After nearly 4 years, I was quite burned out, so I quit. I called myself semi-retired. I allowed myself to do fun things: I travelled a lot, I wrote a blog, I created my first start-up 'Be Neighbourly,' a local social network to help solve loneliness in big cities. Since then, I've been working freelance in various guises - some legal work, some corporate strategy, some business development. Alongside building Lifetise.
How has the experience you gained at Norton Rose Fulbright helped you in your career?
I was trained by some super smart people (shout-out to Ros Messer, Mike Knapper and Marcus Evans). Plus, I was given a lot of early responsibility, which forced me to step-up my game. When you are building a company from scratch, as I am with Lifetise, you need to have confidence in your ability to figure things out (even if it feels hard). There are many times with Lifetise that I'm way outside of my expertise, but I know that I will be able to find the answer if I push through. My grounding at Norton Rose Fulbright gave me that.
Tell us about Lifetise? What are most challenging parts of being an entrepreneur? And the most rewarding?
Lifetise is a FinTech company. We build products that help people figure out how to afford life events, like buying a home, or having kids. It's about taking away the fear and uncertainty around major financial decisions and making you feel financially confident. The rewarding bit comes from it being genuinely helpful to people. We have two live products: Homefinder shows you how much you can afford to spend on buying a home, how long it will take you to save and where in the UK you can afford to live. Childminder helps you figure out the best mix of work days and childcare options.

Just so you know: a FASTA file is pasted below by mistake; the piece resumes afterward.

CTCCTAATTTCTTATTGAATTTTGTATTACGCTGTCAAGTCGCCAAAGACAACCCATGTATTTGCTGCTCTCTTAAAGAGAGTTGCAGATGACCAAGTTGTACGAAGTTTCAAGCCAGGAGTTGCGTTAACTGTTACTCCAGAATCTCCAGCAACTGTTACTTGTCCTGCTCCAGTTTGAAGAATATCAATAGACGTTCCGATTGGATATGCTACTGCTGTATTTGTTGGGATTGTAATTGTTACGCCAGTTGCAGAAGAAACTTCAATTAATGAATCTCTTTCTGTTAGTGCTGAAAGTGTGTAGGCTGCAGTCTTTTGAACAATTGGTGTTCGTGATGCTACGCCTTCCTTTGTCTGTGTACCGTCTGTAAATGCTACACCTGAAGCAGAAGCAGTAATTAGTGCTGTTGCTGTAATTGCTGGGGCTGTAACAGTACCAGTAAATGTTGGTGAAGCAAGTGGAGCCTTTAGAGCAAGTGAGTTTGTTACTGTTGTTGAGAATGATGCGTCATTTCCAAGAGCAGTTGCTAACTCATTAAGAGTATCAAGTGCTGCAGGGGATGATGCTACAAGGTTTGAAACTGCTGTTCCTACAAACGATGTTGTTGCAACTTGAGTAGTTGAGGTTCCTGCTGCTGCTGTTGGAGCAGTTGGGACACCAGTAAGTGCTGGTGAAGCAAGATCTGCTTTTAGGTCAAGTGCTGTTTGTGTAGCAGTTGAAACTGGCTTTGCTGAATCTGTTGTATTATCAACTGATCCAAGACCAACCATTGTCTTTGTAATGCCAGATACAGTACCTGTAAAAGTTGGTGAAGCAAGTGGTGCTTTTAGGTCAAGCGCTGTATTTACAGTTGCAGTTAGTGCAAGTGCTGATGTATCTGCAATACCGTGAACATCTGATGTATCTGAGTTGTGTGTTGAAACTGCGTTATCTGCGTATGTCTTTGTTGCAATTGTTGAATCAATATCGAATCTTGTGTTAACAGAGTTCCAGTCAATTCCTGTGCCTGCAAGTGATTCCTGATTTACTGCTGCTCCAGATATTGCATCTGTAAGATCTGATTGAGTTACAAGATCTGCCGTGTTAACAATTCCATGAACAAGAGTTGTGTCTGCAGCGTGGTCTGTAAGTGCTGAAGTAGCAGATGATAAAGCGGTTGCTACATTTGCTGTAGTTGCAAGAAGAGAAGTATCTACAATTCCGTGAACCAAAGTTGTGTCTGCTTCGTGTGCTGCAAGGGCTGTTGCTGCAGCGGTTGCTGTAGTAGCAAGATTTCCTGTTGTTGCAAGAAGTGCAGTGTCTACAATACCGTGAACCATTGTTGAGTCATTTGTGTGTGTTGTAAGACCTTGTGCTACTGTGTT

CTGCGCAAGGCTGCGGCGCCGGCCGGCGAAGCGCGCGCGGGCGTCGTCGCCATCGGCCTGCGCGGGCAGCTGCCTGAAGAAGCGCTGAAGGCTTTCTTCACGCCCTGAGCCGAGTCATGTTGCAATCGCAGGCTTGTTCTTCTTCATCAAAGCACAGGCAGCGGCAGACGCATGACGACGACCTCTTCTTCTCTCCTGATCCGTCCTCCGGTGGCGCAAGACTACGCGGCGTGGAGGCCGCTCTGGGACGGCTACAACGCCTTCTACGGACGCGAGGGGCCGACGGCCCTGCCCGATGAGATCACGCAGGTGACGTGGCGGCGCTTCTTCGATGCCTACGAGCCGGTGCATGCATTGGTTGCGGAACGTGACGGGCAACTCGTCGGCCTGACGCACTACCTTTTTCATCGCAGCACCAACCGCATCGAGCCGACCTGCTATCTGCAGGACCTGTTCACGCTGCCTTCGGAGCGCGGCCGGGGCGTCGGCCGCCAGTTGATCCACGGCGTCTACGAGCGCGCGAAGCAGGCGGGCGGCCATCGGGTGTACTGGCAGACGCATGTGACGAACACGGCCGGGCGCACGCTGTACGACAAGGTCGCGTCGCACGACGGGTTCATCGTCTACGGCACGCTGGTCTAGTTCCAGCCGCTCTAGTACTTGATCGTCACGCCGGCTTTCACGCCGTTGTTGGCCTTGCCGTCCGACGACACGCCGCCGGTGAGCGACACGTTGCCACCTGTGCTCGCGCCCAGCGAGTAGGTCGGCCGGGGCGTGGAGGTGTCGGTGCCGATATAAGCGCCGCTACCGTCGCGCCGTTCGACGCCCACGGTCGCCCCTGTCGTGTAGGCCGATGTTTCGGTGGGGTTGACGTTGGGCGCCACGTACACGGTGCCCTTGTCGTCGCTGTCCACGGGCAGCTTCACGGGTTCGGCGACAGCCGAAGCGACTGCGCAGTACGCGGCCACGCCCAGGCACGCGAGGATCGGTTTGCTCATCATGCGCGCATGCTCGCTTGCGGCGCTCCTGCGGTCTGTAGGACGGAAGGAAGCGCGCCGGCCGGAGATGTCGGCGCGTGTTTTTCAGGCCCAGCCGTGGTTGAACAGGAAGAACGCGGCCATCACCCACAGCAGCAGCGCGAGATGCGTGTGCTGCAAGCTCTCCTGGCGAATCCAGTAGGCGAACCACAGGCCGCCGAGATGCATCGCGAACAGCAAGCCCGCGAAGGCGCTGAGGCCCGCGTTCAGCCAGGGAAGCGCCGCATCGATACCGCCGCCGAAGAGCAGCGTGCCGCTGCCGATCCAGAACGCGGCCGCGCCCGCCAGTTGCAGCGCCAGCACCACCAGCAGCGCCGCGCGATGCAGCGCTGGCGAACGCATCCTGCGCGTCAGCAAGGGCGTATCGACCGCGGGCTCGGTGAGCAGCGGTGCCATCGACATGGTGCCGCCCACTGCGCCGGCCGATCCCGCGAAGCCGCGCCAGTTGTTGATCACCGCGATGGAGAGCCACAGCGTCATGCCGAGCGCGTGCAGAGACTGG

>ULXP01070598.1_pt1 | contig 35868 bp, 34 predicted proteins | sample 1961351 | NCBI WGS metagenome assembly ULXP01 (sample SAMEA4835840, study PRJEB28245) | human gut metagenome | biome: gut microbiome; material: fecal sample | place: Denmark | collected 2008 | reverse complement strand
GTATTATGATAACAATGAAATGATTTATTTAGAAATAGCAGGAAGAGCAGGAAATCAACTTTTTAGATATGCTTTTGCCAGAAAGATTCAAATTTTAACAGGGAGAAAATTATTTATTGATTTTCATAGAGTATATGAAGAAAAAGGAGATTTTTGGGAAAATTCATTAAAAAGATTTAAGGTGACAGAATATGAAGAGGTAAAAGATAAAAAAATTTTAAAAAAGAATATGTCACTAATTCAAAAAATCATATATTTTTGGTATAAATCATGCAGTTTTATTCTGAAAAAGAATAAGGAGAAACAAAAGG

We've just completed the Accenture FinTech Innovation Lab accelerator, where we met with all the major UK (and some European) banks and other financial institutions. So we're now looking at building partnerships with the banks, to help their customers with financial planning and give us the level of scale that we want. We have massive ambition and want to help people with every life decision from leaving school through to retirement. It's honestly the hardest thing I've ever done. Entrepreneurialism is basically a cauldron for self-doubt and it is relentless! But there is a type of creativity that comes from having very limited resources. I have self-funded us up to this point, but we're at the stage now where we will be raising venture capital. So if anyone reading this wants to come in on our seed round….
How do you relax outside of work?
Haha (she says, crying on the inside) - there is no "outside of work." I work as a consultant to fund Lifetise, so I basically have two full-time jobs. Plus, my co-founder is my partner, Nick. So there's no escaping the start-up, even at home. That said, we've recently returned from a week of brass bands and crawfish in New Orleans. And I try to make it to yoga a couple of times a week. Occasionally, I haul myself up a bouldering wall. I've finally admitted to myself that I'm a workaholic. I justify it now, by telling myself that these are my businesses, so I reap the rewards!